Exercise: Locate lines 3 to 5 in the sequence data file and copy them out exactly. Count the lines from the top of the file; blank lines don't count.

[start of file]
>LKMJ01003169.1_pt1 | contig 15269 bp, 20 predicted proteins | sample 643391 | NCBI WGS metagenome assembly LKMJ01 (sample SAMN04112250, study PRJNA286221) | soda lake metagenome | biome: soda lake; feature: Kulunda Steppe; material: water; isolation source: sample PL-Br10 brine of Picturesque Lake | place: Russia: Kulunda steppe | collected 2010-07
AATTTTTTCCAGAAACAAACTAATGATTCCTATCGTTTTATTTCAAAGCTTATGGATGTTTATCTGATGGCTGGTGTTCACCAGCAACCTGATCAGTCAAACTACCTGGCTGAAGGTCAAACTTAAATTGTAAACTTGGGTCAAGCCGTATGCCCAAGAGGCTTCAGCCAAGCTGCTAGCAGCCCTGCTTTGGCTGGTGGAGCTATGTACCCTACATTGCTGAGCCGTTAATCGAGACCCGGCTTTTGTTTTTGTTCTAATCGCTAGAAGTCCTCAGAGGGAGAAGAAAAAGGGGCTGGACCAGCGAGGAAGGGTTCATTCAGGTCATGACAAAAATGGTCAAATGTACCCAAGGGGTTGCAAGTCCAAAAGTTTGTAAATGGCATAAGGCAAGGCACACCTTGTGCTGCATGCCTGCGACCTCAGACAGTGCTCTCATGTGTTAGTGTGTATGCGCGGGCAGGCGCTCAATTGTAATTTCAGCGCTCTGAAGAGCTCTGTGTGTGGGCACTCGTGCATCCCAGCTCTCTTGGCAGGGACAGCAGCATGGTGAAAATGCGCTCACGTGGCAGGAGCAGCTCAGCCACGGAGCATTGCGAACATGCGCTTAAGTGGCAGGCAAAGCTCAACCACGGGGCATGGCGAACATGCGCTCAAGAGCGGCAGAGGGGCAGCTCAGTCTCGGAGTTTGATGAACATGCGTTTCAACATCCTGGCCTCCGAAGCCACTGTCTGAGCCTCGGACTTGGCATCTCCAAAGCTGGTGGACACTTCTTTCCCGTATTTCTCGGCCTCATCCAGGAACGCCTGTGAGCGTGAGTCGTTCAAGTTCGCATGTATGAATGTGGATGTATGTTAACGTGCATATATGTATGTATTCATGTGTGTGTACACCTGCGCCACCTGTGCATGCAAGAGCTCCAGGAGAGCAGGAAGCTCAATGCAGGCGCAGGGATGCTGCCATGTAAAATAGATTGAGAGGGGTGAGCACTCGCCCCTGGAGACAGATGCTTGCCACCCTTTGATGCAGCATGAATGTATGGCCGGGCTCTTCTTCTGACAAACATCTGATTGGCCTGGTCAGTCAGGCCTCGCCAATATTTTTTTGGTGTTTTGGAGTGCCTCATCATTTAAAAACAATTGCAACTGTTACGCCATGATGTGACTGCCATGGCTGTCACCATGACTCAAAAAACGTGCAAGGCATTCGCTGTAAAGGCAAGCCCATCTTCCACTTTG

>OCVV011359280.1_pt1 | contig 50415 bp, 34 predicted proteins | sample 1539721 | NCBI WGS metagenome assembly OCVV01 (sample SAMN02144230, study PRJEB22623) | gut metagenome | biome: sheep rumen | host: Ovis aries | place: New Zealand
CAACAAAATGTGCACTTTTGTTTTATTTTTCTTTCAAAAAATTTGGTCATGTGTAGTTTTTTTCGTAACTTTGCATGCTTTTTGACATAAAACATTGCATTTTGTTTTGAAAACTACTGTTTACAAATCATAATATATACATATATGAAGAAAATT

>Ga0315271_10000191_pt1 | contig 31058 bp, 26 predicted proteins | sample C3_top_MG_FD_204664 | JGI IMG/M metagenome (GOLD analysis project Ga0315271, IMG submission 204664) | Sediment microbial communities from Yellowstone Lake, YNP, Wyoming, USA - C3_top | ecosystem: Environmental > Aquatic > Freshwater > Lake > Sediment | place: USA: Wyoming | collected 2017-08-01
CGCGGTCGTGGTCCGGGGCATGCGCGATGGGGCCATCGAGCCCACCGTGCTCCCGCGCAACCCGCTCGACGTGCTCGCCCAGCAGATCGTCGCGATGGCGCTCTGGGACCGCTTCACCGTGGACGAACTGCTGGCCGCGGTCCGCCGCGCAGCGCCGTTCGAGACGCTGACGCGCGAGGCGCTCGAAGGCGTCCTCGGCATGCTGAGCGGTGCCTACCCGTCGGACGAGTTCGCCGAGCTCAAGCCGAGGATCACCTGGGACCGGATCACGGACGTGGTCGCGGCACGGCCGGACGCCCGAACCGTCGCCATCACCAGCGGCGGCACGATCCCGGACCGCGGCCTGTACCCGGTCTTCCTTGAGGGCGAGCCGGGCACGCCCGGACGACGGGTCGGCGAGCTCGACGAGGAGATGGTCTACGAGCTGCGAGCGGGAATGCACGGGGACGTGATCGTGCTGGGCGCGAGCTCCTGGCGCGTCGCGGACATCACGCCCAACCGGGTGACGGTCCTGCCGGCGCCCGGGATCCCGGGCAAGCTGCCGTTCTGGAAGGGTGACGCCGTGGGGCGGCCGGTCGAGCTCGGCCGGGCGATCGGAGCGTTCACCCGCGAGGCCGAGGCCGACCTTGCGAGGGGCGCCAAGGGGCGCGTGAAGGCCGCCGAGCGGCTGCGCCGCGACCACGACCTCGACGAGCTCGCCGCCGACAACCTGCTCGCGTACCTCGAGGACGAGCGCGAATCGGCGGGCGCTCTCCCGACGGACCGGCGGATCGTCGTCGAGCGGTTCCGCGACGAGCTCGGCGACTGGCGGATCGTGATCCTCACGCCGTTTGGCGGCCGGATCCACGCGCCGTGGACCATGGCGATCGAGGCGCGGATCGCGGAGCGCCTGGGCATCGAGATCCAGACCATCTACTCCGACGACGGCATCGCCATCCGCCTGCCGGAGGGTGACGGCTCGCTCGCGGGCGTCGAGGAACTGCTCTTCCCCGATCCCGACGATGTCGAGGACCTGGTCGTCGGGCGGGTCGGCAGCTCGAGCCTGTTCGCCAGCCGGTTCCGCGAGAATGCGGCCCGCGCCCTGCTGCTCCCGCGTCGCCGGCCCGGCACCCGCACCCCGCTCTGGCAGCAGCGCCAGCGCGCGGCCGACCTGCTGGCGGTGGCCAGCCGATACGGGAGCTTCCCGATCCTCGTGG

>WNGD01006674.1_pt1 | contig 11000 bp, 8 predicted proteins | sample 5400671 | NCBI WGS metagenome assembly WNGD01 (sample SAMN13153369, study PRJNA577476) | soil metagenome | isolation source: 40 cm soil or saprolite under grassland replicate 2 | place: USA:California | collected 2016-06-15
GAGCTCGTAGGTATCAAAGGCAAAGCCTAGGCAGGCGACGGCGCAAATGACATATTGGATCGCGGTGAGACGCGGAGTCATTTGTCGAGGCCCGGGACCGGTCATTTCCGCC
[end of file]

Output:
>OCVV011359280.1_pt1 | contig 50415 bp, 34 predicted proteins | sample 1539721 | NCBI WGS metagenome assembly OCVV01 (sample SAMN02144230, study PRJEB22623) | gut metagenome | biome: sheep rumen | host: Ovis aries | place: New Zealand
CAACAAAATGTGCACTTTTGTTTTATTTTTCTTTCAAAAAATTTGGTCATGTGTAGTTTTTTTCGTAACTTTGCATGCTTTTTGACATAAAACATTGCATTTTGTTTTGAAAACTACTGTTTACAAATCATAATATATACATATATGAAGAAAATT

>Ga0315271_10000191_pt1 | contig 31058 bp, 26 predicted proteins | sample C3_top_MG_FD_204664 | JGI IMG/M metagenome (GOLD analysis project Ga0315271, IMG submission 204664) | Sediment microbial communities from Yellowstone Lake, YNP, Wyoming, USA - C3_top | ecosystem: Environmental > Aquatic > Freshwater > Lake > Sediment | place: USA: Wyoming | collected 2017-08-01